I don't hear people talking about this in Australia much, but I love the voice and humor in this book.
Feed by M.T. Anderson
Published in 2002, this is a book that predicted the rise of social media. Dark and hilarious.
American Gods by Neil Gaiman
My favorite Gaiman novel by far. Different gods battling it out in contemporary America.
We Are All Completely Beside Ourselves by Karen Joy Fowler
I love the voice and humor in this story of a strange family.
The Scar by China Mieville
A fleet of pirate ships crewed by vampires and other strange creatures go in search of legendary monsters.
Bel Canto by Ann Patchett
Terrorists hold a group of diplomats and others hostage in an embassy in a South American country.
Snow Crash by Neal Stephenson
A book brimming with ideas, humor, excitement and the world's most dangerous pizza delivery guy.
Fevre Dream by George R. R Martin
Martin is of course better known for the Song of Ice and Fire series, but I love this tale of scheming vampires battling on steamboats.
Norwegian Wood by Haruki Murakami
Anything by Murakami is going to be interesting, and this is perhaps my favorite of his books that I've read.
Anno Dracula by Kim Newman
Dracula actually defeated Van Helsing, turned Queen Victoria into a vampire and now rules over London. Jack the Ripper is actually trying to protect humanity by killing vampires.
Obviously people's topics of interest vary greatly, but I found these books fascinating. Admittedly I have perhaps a more morbid sense of curiousity than most people.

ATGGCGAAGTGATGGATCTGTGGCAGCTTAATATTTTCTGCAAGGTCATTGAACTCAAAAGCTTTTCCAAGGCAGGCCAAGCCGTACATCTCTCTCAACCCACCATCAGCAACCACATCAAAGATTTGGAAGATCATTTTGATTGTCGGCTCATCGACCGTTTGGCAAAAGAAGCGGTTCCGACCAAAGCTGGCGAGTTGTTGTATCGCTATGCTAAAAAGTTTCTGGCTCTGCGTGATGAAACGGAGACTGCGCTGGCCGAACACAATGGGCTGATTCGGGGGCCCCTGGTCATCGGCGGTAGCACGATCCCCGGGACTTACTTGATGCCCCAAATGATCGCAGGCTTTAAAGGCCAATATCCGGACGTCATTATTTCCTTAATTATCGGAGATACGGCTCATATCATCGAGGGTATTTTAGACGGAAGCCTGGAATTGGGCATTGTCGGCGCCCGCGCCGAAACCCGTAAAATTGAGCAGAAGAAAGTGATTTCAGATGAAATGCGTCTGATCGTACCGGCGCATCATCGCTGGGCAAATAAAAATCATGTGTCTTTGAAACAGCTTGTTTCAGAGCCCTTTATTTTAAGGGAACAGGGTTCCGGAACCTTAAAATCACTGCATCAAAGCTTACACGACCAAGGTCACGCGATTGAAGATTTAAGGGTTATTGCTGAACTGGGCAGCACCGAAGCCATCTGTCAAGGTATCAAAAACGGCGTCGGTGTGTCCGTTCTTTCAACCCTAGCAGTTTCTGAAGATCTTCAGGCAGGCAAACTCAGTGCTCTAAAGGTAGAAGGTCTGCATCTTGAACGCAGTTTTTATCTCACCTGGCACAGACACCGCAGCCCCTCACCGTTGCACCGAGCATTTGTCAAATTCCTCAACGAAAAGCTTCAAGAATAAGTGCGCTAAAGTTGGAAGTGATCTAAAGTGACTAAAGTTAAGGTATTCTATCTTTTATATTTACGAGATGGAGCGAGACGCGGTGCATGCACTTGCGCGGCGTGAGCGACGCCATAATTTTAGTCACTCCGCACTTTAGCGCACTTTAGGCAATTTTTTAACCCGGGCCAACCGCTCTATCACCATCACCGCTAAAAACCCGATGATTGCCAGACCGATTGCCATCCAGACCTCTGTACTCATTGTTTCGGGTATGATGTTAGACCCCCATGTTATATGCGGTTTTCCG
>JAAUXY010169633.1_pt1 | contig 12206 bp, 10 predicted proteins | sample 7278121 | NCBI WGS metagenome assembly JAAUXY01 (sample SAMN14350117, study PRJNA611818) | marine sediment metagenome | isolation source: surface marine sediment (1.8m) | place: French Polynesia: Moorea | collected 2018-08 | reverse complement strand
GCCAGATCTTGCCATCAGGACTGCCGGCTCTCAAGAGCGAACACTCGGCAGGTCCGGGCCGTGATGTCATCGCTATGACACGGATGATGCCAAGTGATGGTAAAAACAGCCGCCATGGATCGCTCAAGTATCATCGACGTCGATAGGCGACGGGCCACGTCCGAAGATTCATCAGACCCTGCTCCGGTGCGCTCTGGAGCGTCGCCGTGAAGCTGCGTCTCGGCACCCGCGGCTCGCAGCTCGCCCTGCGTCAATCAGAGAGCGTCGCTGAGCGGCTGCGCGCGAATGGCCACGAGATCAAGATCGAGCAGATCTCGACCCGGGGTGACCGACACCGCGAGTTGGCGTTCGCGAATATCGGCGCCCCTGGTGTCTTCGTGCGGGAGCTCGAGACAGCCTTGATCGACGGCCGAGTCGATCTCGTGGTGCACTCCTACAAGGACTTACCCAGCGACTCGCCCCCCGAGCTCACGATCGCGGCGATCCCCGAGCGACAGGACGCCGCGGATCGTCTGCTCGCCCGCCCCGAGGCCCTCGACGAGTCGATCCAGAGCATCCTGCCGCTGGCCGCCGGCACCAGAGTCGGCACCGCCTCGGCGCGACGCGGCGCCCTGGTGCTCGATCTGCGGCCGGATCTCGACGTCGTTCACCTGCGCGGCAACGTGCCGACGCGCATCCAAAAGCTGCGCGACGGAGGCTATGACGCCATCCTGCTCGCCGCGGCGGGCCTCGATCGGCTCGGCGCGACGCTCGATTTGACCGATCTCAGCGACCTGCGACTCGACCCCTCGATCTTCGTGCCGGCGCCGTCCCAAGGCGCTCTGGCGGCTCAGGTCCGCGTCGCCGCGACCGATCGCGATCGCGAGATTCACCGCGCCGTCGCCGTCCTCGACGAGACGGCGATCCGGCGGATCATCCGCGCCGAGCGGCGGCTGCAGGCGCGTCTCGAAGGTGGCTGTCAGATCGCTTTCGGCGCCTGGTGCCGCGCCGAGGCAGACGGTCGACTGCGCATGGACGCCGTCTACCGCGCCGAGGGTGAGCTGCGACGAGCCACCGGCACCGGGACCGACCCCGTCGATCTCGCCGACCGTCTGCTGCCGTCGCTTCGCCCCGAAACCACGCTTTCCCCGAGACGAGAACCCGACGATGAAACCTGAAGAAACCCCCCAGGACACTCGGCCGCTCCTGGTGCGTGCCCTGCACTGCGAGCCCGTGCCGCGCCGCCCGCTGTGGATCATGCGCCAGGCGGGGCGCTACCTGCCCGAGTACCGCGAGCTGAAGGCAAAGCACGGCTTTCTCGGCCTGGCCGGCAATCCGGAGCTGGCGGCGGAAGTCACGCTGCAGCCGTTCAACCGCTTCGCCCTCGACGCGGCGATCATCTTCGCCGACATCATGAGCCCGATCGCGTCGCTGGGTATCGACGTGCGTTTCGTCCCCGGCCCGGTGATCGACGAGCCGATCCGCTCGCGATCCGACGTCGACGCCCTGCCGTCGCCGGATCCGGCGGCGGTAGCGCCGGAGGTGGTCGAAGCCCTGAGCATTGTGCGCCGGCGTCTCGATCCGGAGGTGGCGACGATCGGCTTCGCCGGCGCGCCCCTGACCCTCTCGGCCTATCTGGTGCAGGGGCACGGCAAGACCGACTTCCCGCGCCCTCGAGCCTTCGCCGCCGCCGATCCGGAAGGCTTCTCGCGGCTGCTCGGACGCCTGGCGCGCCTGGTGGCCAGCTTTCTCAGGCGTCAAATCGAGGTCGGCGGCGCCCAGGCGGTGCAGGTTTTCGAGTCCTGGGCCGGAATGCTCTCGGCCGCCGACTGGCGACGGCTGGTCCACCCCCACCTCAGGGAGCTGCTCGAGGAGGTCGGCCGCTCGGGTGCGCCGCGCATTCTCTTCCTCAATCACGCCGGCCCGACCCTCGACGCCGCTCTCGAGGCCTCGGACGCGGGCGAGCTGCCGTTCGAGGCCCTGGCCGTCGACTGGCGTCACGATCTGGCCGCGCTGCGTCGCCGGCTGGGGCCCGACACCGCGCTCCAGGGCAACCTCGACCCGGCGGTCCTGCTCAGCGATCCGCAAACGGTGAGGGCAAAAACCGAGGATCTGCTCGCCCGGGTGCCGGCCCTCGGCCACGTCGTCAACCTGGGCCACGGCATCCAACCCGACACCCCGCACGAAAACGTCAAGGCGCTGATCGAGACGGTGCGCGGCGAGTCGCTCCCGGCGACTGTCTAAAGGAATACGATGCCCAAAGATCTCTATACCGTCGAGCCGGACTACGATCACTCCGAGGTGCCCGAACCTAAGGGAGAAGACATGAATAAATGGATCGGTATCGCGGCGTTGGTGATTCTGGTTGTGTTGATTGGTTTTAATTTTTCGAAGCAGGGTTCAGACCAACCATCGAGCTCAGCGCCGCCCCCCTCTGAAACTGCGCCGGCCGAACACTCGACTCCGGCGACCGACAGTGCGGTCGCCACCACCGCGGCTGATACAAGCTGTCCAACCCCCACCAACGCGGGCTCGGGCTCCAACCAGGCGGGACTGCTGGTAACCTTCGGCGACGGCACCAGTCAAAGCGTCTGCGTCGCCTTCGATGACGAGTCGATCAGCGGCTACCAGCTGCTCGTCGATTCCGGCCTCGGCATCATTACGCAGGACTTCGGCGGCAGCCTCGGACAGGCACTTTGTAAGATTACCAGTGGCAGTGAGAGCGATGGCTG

Killing Pablo by Mark Bowden
Pablo Escobar and the Medellin cartel.
A Walk in the Woods by Bill Bryson
My favorite of Bryson's travel books.
The Etymologicon by Mark Forsyth
Crammed full of fascinating detail about the origin of English words.
Open Veins of Latin America by Eduardo Galeano
A history of the exploitation of Latin America.
King Leopold's Ghost by Adam Hochschild
A grim, but fascinating book about the Belgian Congo.
Into Thin Air by Jon Krakauer
Things go wrong on a Mount Everest ascent.
Stiff by Mary Roach
All about death. Fortunately Mary Roach is hilarious.
A Death in Brazil by Peter Robb
Corruption and scandal in Brazil.
The Siege of Mecca by Yaroslav Trofimov
An amazing and influential event that seems almost forgotten now.
Marching Powder by Rusty Young
An Australian journalist decides to live in a Bolivian prison.
These include books that are hard to fit into a category, along with graphic novels and photo books.
Fallen Superheroes by Eric Curtis & Scott Allen Perry & Adam Mock
A photo book with portraits of superheroes who are past their prime.
You're All Just Jealous of My Jetpack by Tom Gauld
Clever and funny literary inspired comics.
Deep Thoughts by Jack Handey
"I can picture in my mind a world without war, a world without hate. And I can picture us attacking that world, because they'd never expect it."
Where Children Sleep by James Mollison
A photo book showing the contrast in living conditions of children around the world.
All My Friends Are Dead by Avery Monsen & John Jory
Axe Cop: Volume 1 by Ethan Nicolle & Malachai Nicolle
A comic written by a 5-year-old and illustrated by his 30-year-old stepbrother.
Humans of New York: Stories by Brandon Stanton
Photo interview book with some amazing and moving stories.
Me Talk Pretty One Day by David Sedaris
Sedaris books are usually a mixture of essays and stories, but they're always funny.
The Arrival by Shaun Tan
An amazing graphic novel about moving to a strange land.
The Art of Clean Up: Life Made Neat and Tidy by Ursus Wehrli
A photo book where chaos is rearranged in order.